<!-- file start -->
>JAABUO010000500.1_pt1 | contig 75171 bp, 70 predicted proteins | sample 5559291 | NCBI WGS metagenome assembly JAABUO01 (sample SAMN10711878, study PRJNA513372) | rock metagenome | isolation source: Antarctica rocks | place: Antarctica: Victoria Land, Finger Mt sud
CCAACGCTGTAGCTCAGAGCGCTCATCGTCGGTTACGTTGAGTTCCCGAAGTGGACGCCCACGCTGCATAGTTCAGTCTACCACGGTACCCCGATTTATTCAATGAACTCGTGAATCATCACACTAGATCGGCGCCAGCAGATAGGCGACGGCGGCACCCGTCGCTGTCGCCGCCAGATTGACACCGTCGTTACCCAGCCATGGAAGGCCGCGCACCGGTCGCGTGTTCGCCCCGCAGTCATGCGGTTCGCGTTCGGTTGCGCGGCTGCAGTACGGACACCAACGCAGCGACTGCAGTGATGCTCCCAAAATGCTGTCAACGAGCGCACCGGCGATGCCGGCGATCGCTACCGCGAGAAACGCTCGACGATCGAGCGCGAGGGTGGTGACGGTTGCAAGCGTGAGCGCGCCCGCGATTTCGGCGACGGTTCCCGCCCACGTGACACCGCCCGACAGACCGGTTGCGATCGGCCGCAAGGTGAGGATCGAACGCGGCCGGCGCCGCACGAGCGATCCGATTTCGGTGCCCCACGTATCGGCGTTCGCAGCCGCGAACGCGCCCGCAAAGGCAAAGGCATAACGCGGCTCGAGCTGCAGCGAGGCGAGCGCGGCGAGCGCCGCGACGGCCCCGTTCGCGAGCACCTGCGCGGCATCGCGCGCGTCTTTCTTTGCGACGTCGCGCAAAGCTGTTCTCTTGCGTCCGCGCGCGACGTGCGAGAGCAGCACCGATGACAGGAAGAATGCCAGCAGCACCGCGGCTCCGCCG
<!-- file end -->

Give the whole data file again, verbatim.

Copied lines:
>JAABUO010000500.1_pt1 | contig 75171 bp, 70 predicted proteins | sample 5559291 | NCBI WGS metagenome assembly JAABUO01 (sample SAMN10711878, study PRJNA513372) | rock metagenome | isolation source: Antarctica rocks | place: Antarctica: Victoria Land, Finger Mt sud
CCAACGCTGTAGCTCAGAGCGCTCATCGTCGGTTACGTTGAGTTCCCGAAGTGGACGCCCACGCTGCATAGTTCAGTCTACCACGGTACCCCGATTTATTCAATGAACTCGTGAATCATCACACTAGATCGGCGCCAGCAGATAGGCGACGGCGGCACCCGTCGCTGTCGCCGCCAGATTGACACCGTCGTTACCCAGCCATGGAAGGCCGCGCACCGGTCGCGTGTTCGCCCCGCAGTCATGCGGTTCGCGTTCGGTTGCGCGGCTGCAGTACGGACACCAACGCAGCGACTGCAGTGATGCTCCCAAAATGCTGTCAACGAGCGCACCGGCGATGCCGGCGATCGCTACCGCGAGAAACGCTCGACGATCGAGCGCGAGGGTGGTGACGGTTGCAAGCGTGAGCGCGCCCGCGATTTCGGCGACGGTTCCCGCCCACGTGACACCGCCCGACAGACCGGTTGCGATCGGCCGCAAGGTGAGGATCGAACGCGGCCGGCGCCGCACGAGCGATCCGATTTCGGTGCCCCACGTATCGGCGTTCGCAGCCGCGAACGCGCCCGCAAAGGCAAAGGCATAACGCGGCTCGAGCTGCAGCGAGGCGAGCGCGGCGAGCGCCGCGACGGCCCCGTTCGCGAGCACCTGCGCGGCATCGCGCGCGTCTTTCTTTGCGACGTCGCGCAAAGCTGTTCTCTTGCGTCCGCGCGCGACGTGCGAGAGCAGCACCGATGACAGGAAGAATGCCAGCAGCACCGCGGCTCCGCCG